A not so “gleeful” week: Surviving the humiliation and horrors of hand, foot and mouth

By Elizabeth Fulcher – Horizon News & Feature Editor

A couple days ago, I was having a conversation with one of my good friends from home about the TV show “Glee.” Toward the end of the series, it got kind of far-fetched. Once the characters on the show graduated high school, within a month of college, two of them had leading roles on Broadway, one had a record deal, and one was a model. For me, “Glee” has gone far beyond far-fetched. In my first month of college? I got hand foot and mouth disease.

It started on a Sunday when I woke up with a sore throat. I didn’t think much of it since I’m in Bel Canto and I sing all of the time, so I went about my day as normal: Do homework, make pizza rolls, more homework. All of the sudden, though, my head started to hurt. I took a 30-minute nap and when I woke up my head was pounding so hard I couldn’t stand up. I had a fever so high that the tears streaming down my face felt like boiling water. Throughout the rest of Sunday and Monday, I stayed in bed, trying to sleep it off. Halfway through Tuesday, I was fine and all was good.

Jokes on me, though, because all was definitely not good.

I had heard earlier that day that there were two students on campus who had hand foot and mouth disease. My exact thoughts when I heard: “Dang that sucks. Glad I only had a headache and a fever.”

Let’s just say, that’s not what I was thinking three hours after that.

By KlatschmohnAcker via Wikimedia Commons
Hand foot and mouth disease is an illness that causes sores in and around the mouth and nose, and blister like sores on the hands and feet. It most commonly occurs in babies since they are typically crawling around on the floor, but anybody is prone to this highly contagious disease.

I was in my dorm room shortly after hearing about the cases of HFM when I thought to myself, “Dang, it feels like I have a blister on my foot.”

Right after I thought this, the realization hit me as if I had just walked into a brick wall. I quickly looked up “Early symptoms of HFM,” and I read the following: Early symptoms of hand foot and mouth disease include: sore throat, headache, fever, and blister like sores.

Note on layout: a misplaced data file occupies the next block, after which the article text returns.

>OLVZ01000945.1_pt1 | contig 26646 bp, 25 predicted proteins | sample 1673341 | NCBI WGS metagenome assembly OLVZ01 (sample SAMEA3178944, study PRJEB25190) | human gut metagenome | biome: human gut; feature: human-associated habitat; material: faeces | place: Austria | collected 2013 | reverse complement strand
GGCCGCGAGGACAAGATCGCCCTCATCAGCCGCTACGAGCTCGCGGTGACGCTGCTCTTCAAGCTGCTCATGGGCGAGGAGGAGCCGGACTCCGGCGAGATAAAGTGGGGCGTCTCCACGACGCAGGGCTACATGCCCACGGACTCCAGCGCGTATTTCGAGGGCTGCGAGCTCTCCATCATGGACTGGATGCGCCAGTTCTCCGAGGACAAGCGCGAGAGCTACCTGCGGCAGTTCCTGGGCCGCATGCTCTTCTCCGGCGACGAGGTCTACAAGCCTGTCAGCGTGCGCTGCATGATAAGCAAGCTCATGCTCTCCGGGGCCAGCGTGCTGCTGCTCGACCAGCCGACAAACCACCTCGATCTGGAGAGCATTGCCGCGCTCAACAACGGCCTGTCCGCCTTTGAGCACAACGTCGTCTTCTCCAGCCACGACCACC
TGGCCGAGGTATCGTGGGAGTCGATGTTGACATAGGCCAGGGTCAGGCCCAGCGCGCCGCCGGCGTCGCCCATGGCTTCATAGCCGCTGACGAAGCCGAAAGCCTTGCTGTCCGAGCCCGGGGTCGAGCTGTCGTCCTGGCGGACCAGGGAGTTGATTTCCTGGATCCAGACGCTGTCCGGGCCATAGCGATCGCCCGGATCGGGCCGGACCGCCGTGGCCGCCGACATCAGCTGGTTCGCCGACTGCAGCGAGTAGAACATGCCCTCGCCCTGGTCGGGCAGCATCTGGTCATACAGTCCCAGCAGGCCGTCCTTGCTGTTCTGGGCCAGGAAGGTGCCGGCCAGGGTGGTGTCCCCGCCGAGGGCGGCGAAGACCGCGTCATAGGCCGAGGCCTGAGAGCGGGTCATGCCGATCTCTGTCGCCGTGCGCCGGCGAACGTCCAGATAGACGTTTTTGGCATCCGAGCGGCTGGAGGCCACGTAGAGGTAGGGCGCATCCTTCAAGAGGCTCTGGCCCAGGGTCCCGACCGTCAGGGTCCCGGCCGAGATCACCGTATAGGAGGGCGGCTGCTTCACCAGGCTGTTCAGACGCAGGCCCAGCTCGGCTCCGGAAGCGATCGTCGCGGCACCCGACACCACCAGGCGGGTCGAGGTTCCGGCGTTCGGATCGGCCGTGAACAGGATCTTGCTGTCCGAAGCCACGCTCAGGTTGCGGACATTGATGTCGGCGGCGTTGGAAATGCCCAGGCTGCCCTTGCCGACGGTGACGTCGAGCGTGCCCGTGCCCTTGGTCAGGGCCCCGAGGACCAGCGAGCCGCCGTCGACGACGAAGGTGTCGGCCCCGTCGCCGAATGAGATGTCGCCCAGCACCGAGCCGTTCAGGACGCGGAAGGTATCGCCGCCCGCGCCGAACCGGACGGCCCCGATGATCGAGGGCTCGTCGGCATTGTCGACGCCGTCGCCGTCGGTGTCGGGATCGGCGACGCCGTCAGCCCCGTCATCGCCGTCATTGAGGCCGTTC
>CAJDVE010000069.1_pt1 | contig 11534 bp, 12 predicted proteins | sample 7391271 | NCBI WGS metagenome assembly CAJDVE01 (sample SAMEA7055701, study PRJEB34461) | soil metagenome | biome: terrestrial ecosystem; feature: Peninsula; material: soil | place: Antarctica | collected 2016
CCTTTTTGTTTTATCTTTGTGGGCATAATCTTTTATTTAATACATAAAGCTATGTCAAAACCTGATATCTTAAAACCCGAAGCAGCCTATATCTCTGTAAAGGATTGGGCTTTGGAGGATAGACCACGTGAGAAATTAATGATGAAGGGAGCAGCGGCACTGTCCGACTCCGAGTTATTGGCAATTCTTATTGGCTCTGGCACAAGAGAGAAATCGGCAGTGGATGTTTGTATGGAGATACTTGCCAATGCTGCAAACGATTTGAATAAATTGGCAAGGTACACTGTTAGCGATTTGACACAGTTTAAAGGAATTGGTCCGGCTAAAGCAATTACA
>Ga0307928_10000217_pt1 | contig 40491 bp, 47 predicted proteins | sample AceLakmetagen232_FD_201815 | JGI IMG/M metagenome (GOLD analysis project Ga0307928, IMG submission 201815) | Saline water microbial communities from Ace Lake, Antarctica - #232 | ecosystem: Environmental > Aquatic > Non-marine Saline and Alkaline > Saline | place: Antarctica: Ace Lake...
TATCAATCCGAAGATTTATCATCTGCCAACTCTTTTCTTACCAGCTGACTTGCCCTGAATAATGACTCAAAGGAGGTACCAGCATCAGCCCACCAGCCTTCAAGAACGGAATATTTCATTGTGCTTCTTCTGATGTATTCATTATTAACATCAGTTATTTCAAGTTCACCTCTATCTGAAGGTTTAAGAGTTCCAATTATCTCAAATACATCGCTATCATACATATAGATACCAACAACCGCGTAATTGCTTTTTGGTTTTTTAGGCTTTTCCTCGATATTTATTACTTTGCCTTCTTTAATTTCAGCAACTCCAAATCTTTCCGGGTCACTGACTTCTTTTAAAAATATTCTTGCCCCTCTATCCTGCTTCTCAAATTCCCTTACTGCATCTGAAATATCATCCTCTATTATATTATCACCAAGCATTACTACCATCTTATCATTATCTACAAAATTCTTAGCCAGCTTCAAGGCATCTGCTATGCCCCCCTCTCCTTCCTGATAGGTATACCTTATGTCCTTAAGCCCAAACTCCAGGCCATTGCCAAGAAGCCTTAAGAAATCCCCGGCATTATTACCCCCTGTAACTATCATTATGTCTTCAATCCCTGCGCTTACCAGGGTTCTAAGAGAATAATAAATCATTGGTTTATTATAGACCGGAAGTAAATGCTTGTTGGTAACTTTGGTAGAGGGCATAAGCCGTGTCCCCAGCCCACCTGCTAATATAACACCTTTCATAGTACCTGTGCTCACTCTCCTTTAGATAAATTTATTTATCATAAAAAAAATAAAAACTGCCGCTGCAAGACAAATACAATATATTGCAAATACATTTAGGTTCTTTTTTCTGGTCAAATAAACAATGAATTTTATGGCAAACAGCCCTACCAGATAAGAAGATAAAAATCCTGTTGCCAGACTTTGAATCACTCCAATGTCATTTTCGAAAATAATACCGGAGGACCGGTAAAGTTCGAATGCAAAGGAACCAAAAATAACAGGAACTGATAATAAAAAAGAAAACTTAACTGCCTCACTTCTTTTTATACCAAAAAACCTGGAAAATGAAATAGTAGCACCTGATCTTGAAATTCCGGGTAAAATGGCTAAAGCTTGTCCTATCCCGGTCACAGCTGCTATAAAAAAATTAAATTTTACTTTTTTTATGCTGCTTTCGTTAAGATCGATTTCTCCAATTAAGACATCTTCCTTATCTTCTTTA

It was at that moment I just sat down and started to laugh. Honestly, I just laughed. Out of all the things to happen in my first month of college, I catch HFM. What a day it was.

Luckily,  I knew how to handle it. First thing to do: Clean and sanitize EVERYTHING. I also knew that I wasn’t very contagious yet since I had no open sores, just a few red tender spots on my hands and feet, as well as a few red spots forming on my face. I decided that I would still go to class tomorrow and wait this out until it started to present itself more.

I woke up the next morning in so much pain that I couldn’t even walk across my room to turn on the light. Both of my hands and feet were swollen and throbbing, as if a dozen tiny wooden splinters punctured my skin. 

I got used to the feeling of walking on razor blades, but then I walked over to my mirror and saw that the red spots on my face had gotten bigger and broke open to form a yellowish green scab.

Gross, I know.

I decided to head to the medical clinic where they told me exactly what I expected. I indeed had hand foot and mouth disease.

“You want to know what I can do for you?” the doctor asked. “Not a dang thing.”

Oh, great. Thank you, Michelle. She handed me a doctor’s note stating that I was to stay away from work and classes until Tuesday, and gave me a few papers telling me what all could happen when having HFM.

HFM will spread like wildfire. I, however, quarantined myself in my room for a week and sanitized everything I came near, so if you’re reading this and you have HFM yourself, you did not get it from me.

My pain only increased. The only shoes I could wear were slippers, and I still limped around as if I had just been shot in both feet. The next day, my face looked even worse and I was so ashamed and embarrassed, I wouldn’t leave my room unless I had to. My hands hurt so bad that I couldn’t open water bottles, boxes, and ziplock bags. It was hard to fall asleep at night because all of the spots on my hands feet and face would burn and itch. All I could do some days was lay my hands and feet against the cold brick wall beside my bed and hope to fall asleep before 4 a.m., but that didn’t usually happen.

All I could really do was lay in bed, watch movies and eat ice cream. One might think I had just gone through a bad breakup, but that was not the case. It’s just HFM.

Once my week of lockdown was over, I was a new person. It felt like I had died and then come back to life. I was so glad to finally be a part of society again, but I was still so embarrassed. When people asked me if I had HFM, I denied it, so if I told you I had the flu, I apologize and I hope you can find it in your heart to forgive me. 

If you do end up getting HFM, it is not the end of the world, I promise. I know it is really inconvenient to miss classes, but all of my teachers were very understanding and helped me get caught up. Just make sure you take care of yourself and don’t spread it to others.

And if you are stuck in your room for a week, I would advise you: Don’t watch “Glee.” It will only mislead you.


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